It is interesting how, sometimes when you trace an old classic car or historic racer back to its roots, you end up not far from the car’s early place of residence. In this instance, the 1953 Porsche 356 Pre-A chassis #50064 acquired by Mike and Kimberly Copperthite in 2009, has returned to its motorsport ways, as she has come full circle and is once again competing on the circuits of America.
But the story is an interesting one. Backing up just a little, Michael Copperthite is the great-great-grandson of the pioneering family that started up the Connecticut-Copperthite Pie Company in Georgetown, District of Columbia on the eve of Thanksgiving 1885. Over the next thirty-odd years the family built the ‘largest pie baking concern on the planet’, as Mike put it. The business is no longer family-owned, but the history of this entrepreneurial family has touched many in the immediate area, and much wider too, as everyone has to eat, right!
A bit of history
Mike did go into the pie baking business later in life creating a foundation and using his family’s 200-plus year old recipes, with 100% of all proceeds going into the support of the community. A way of giving back and honouring the family that built the largest pie baking concern on the planet… when pie really mattered. Mike’s interest in motor cars goes back a long way, but in the late-noughties, he was looking to purchase a Pre-A Porsche 356 when he spotted a likely car on eBay. Just 9100 examples of the Pre-A Porsche 356, across all models including Coupe, Cabriolet and Speedster were produced between 1950 and 1955, making these very collectible models today. To find one advertised on eBay was just plain out of the ordinary, so Mike jumped at the opportunity and purchased the car.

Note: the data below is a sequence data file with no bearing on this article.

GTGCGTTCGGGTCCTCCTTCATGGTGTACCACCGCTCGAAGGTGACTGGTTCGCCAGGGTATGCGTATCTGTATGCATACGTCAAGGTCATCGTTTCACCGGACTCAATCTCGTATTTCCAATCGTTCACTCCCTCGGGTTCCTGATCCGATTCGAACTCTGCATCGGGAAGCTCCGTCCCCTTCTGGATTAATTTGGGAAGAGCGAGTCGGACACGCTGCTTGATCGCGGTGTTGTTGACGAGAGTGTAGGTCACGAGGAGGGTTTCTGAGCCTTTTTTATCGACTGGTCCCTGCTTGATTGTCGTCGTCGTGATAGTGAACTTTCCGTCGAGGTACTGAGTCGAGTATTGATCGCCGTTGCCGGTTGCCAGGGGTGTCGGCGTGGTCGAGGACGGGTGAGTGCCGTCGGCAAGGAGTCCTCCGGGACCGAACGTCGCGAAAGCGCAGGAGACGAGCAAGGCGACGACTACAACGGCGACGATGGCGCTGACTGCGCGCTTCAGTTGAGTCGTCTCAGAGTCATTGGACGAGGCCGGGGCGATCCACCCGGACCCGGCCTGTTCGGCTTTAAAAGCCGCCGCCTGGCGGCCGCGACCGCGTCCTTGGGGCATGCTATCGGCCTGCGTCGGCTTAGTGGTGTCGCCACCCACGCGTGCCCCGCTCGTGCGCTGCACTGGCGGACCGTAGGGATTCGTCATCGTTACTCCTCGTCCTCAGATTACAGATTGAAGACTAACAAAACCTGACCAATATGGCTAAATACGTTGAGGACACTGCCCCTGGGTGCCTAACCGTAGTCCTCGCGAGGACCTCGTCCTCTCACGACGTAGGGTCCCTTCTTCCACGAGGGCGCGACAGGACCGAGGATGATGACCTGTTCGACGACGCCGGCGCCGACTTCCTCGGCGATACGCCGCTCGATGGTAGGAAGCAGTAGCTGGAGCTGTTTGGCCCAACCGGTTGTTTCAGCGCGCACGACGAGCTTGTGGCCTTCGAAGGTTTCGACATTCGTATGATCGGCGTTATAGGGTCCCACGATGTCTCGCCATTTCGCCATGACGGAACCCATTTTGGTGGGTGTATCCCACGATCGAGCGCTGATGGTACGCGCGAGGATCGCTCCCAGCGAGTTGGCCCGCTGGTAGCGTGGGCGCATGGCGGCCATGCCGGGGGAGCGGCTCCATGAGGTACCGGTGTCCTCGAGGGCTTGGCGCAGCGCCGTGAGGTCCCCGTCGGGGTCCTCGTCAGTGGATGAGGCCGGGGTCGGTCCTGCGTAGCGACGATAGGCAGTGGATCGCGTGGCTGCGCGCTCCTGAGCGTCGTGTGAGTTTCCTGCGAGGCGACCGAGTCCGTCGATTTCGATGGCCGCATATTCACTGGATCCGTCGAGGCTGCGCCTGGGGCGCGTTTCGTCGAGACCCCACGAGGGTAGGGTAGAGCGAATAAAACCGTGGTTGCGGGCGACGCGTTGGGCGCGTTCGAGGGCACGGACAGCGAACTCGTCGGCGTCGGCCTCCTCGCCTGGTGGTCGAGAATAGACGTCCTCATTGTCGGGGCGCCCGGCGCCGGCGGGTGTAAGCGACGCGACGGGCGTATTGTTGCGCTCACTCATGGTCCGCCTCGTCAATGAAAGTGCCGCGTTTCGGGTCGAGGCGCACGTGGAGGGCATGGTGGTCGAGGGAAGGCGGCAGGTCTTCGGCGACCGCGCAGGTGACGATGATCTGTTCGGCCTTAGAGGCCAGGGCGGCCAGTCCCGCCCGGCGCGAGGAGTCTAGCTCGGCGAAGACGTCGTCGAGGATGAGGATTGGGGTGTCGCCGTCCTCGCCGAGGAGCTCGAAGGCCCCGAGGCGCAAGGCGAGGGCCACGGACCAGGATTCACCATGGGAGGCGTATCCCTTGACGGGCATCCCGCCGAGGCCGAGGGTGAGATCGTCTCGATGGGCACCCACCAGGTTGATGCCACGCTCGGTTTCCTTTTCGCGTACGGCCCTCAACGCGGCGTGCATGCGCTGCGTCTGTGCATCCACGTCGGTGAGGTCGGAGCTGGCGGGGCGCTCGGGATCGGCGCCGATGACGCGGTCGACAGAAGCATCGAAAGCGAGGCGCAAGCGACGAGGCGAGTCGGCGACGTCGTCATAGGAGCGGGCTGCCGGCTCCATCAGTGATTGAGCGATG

As happens sometimes when you buy something sight-unseen, what you get is quite different from what was advertised or what you expected to receive. The car came without any history, but for $21,500 Mike was just pleased to eventually secure his Pre-A 356 (chassis #50064). But as he dug further and further into the car’s background, a rather surprising story began to emerge. It transpired that the car’s second owner became divorced from his wife, and chassis #50064 was locked away in a storage unit with a blown engine. After some time had passed, the owner’s ex-wife became tired of paying the storage bill, and placed an ad on the bulletin board at a local PCA club meeting in Wisconsin, which read, “If you pay the $115 storage fee, the car is yours.”
Unloved and seemingly unwanted by many, the car was nevertheless snapped up by its third owner in 1969, who no doubt settled the storage bill as required. Owner number three thought that the car might have been an old race car, and so he put the car into storage until he could properly restore it. Life being what it is, forty years passed, the car was never restored and he needed funds to send one of his children off to college. Roughly four decades later, and still seemingly unloved, Mike Copperthite became the lucky owner of chassis #50064. When he acquired #50064 Mike did not know any of the car’s history, but he soon discovered that he was indeed only the fourth owner.
Mike picks up the story, “When the car arrived, it was in much worse condition than we expected. Initially, this all appeared to be a big mistake as we were told that the car was not worth restoring. But we weren’t going to give up without doing some further research.” Mike sent off for the Porsche COA (Certificate of Authenticity) and tracked down a copy of the Kardex from the factory, which revealed that the first owner was Paul van Antwerpen, who had purchased the car from Max Hoffman in Chicago.